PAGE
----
|The Thirsty Theologian| |Sola Gratia| |Sola Fide| |Solus Christus| |Sola Scriptura| |Soli Deo Gloria| |Semper Reformanda|
|The Thirsty Theologian| |Sola Gratia| |Sola Fide| |Solus Christus| |Sola Scriptura| |Soli Deo Gloria| |Semper Reformanda|

Previous · Home · Next

Works of the Law versus Works of Faith


img

knowing that a man is not justified by the works of the Law but through faith in Christ Jesus, even we have believed in Christ Jesus, so that we may be justified by faith in Christ and not by the works of the Law; since by the works of the Law no flesh will be justified.

—Galatians 2:16

For by grace you have been saved through faith; and that not of yourselves, it is the gift of God; not as a result of works, so that no one may boast.

—Ephesians 2:8–9

for it is not the hearers of the Law who are just before God, but the doers of the Law will be justified.

—Romans 2:13

You see that a man is justified by works and not by faith alone.

—James 2:24

Contradictions! The Bible is full of them. How are we to make sense of this? Let’s ask Dr. Luther:

img

Here [in Romans 3:1–20] the question arises: How can a person be justified without the works of the Law, or how can it be that justification does not flow from our works? For St. James writes: “We see how that by works a man is justified, and and not by faith only” (Jas. 2:24). So also St. Paul: “Faith . . . worketh by love” (Gal. 5:6); and: “The doers of the law shall be justified” (Rom. 2:13). To this we reply: as the Apostle distinguishes between the law and faith, the letter and grace, so also he distinguishes between the works resulting from these. He calls those deeds “works of the Law” that are done without faith and divine grace, merely because of the law, moved by either fear of punishment or the alluring hope of reward. By works of faith he calls those deeds which are done in the spirit of (Christian) liberty and flow from love to God. These can be done only by such as are justified by faith. Justification, however, is not in any way promoted by the works of the Law, but they rather hinder it, because they keep a person from regarding himself as unrighteous and so in need of justification. When James and Paul say that a man is justified by works, they argue against the false opinion of those who think that (for justification) a faith suffices that is without works. Paul does not say that true faith exists without its proper works, for without these there is not true faith. But what he says is that it is faith alone that justifies, regardless of works. Justification therefore does not presuppose the works of the law, but rather a living faith which performs its proper works, as we read Galatians 5:67.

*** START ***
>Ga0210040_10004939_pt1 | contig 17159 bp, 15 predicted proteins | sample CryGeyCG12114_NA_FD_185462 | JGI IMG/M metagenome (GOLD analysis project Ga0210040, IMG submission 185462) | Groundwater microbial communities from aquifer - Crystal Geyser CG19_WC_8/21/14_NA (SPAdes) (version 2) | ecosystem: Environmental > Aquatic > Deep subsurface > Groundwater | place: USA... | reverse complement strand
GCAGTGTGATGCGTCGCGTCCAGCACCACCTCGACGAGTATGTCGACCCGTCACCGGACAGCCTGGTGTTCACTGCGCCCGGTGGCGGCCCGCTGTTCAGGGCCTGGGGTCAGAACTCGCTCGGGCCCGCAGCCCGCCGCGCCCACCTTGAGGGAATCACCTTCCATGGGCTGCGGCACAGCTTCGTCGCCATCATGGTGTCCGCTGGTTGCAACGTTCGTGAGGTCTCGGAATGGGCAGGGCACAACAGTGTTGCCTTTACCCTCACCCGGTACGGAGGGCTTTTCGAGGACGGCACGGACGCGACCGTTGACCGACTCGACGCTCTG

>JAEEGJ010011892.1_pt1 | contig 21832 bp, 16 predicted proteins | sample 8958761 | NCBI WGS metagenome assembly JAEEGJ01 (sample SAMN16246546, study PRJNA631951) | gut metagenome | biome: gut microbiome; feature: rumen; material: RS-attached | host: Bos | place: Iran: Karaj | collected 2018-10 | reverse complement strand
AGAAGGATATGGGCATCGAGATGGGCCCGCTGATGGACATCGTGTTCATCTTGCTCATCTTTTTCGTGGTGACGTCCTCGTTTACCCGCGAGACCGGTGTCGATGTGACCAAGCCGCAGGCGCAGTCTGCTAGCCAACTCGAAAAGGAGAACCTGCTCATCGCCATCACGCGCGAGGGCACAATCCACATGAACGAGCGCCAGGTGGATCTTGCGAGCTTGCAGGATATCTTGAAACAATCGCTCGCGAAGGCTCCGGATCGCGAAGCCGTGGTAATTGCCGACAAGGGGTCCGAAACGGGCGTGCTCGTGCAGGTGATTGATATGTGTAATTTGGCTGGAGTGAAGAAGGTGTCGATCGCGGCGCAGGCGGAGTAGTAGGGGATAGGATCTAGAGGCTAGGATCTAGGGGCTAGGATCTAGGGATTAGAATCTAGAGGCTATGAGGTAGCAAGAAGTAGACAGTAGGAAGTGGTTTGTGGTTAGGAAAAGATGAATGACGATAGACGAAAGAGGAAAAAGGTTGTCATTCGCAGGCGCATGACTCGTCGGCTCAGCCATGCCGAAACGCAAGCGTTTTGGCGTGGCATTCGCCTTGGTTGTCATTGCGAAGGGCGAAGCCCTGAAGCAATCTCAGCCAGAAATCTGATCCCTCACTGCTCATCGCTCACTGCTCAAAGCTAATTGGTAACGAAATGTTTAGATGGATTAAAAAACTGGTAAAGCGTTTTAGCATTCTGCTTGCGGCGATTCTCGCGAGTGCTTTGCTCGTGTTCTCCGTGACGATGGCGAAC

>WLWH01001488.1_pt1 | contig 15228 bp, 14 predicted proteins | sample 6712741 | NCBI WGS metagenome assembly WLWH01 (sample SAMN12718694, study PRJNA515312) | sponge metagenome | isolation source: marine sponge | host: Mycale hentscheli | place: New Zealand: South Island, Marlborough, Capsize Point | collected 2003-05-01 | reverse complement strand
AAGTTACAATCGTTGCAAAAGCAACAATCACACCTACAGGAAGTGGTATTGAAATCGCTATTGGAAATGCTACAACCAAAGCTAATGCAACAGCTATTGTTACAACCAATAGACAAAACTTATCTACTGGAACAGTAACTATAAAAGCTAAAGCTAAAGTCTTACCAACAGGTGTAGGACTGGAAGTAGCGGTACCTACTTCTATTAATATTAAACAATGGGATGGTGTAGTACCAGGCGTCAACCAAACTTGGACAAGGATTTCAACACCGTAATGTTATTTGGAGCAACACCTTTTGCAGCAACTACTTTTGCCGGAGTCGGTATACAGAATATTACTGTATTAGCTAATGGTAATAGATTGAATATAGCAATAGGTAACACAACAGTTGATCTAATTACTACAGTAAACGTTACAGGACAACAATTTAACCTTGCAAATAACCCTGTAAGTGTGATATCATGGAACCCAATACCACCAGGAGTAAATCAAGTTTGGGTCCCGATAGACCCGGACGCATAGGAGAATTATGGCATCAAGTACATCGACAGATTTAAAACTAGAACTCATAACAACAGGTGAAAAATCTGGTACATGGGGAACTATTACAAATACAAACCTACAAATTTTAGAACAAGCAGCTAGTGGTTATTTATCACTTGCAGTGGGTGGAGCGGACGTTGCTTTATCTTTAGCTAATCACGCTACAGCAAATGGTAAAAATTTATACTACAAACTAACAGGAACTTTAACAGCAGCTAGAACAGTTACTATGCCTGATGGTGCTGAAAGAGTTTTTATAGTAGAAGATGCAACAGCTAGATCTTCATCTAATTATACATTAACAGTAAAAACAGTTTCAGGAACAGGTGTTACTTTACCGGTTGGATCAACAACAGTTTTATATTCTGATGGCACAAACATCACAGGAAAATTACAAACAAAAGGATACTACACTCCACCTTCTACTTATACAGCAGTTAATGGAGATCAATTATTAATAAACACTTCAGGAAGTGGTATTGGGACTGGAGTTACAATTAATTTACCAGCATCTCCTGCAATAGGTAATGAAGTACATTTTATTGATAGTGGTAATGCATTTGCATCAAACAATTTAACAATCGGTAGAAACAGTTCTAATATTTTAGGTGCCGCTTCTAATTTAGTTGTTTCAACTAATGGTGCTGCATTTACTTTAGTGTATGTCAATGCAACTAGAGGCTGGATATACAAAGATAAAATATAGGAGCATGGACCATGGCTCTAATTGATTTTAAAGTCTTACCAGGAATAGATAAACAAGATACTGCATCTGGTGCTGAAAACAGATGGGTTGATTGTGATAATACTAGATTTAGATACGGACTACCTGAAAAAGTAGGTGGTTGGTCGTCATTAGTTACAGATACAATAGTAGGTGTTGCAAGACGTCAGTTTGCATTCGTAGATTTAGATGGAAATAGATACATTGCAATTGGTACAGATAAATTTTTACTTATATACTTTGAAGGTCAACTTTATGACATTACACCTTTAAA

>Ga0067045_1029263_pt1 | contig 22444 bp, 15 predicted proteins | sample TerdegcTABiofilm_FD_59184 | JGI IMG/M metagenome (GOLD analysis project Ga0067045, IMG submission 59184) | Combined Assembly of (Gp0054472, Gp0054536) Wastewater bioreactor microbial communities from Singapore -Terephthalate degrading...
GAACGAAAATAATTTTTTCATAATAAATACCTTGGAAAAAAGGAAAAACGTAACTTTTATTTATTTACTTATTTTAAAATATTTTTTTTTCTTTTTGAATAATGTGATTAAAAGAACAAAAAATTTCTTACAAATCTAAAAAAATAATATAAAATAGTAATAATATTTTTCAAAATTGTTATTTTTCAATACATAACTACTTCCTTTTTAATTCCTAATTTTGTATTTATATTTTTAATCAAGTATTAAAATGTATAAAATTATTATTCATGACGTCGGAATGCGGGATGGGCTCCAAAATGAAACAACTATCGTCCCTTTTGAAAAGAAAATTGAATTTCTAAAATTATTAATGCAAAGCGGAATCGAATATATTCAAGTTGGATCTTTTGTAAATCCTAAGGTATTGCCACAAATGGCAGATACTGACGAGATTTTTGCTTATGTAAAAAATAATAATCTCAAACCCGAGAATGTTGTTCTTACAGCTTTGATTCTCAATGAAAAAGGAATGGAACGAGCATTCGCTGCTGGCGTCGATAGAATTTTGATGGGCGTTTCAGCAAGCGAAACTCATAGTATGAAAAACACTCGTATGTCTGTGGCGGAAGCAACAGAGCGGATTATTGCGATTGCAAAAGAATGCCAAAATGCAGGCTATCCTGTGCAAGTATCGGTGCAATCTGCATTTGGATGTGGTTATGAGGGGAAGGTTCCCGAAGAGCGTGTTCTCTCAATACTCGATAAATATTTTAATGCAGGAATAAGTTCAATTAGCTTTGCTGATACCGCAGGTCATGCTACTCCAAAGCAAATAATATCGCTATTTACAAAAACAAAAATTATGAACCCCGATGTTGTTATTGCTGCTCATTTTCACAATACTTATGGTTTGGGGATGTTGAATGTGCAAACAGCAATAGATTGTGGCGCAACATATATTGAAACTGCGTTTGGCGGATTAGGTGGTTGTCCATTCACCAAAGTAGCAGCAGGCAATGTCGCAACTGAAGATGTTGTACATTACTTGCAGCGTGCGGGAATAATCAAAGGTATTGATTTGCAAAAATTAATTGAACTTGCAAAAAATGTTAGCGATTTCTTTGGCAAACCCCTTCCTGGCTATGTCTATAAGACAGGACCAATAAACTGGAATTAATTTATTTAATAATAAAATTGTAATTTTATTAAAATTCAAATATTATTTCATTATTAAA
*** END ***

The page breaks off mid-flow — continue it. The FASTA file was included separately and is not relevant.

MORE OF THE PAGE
By the law is the knowledge of sin (3:20). Such knowledge of sin is obtained in two ways. First, by meditation (of the Law), as we read in Romans 7:7: “I had not know lust except the law had said, thou shalt not covet.” Secondly, by experience, namely, by trying to fulfill the Law, or we may say, through the Law as was assure to fulfill its obligations. Then the Law will become to us as occasion to sin, for then the perverted will of man, inclined to evil, but urged by the Law to do good, becomes all the more unwillingly and disinclined to do what is good. It hates to be drawn away from what it loves; and what it loves is sin, as we learn from Geneses 8:21. But just so, man, forced by the Law and obeying it unwillingly, sees how deeply sin and evil are rooted in his soul. He would never notice this, if he did not have the Law and would not try to follow it. The Apostle here only mentions this though, since he intends to treat it more fully in Chapters 5 and 7. Here he merely meets the objection that the Law would be useless if its works could not justify.

—Martin Luther, Luther’s Commentary on Romans, trans. J. Theodore Mueller (Grand Rapids, Zondervan, 1954), 59–60.



Posted 2007·09·19 by David Kjos
TrackBack URL: http://www.thirstytheologian.com/mt/mt-tb.cgi/482
Share this post: Twitter Buffer Facebook Email Print
Posted in: Ephesians · Galatians · James · Luther’s Commentary on Romans · Martin Luther · Romans · Saving Faith · Sola Fide
3 Comments
← Previous · Home · Next →



Westminster Bookstore


Feedback



3 Comments:


#1 || 07·09·19··09:10 || BO

it is humbeling to realize how sinfull we are, how even our attempts to comply with the law are full of sin.
leastways mine are.


#2 || 07·09·20··10:44 || donsands

Can salvation actually be this incredible? Yes it is. And the bottom line to our being saved, is that God purposed it from before the foundations of the world, according to His good pleasure, and because of His great love, with which He loved us first.

Who can stop a perfect love from accomplishing it's fervant desire of rescuing a child from destruction.

If my grandson was being punished in his room, and the house caught fire, there's nothing that would hold me back from rescuing him, I would rather die, than not try to save him.
And this is my tainted love.

How great is God's great love, first and foremost for His Beloved Son, and then for all those He has chosen to be co-heirs with His son.

I am dead to the law, for I am crucified with Christ, and yet I live, but not me but Christ in me.

Hallelujah.


#3 || 07·09·20··12:16 || bo

preach it brother.


Comments on this post are closed. If you have a question or comment concerning this post, feel free to email me.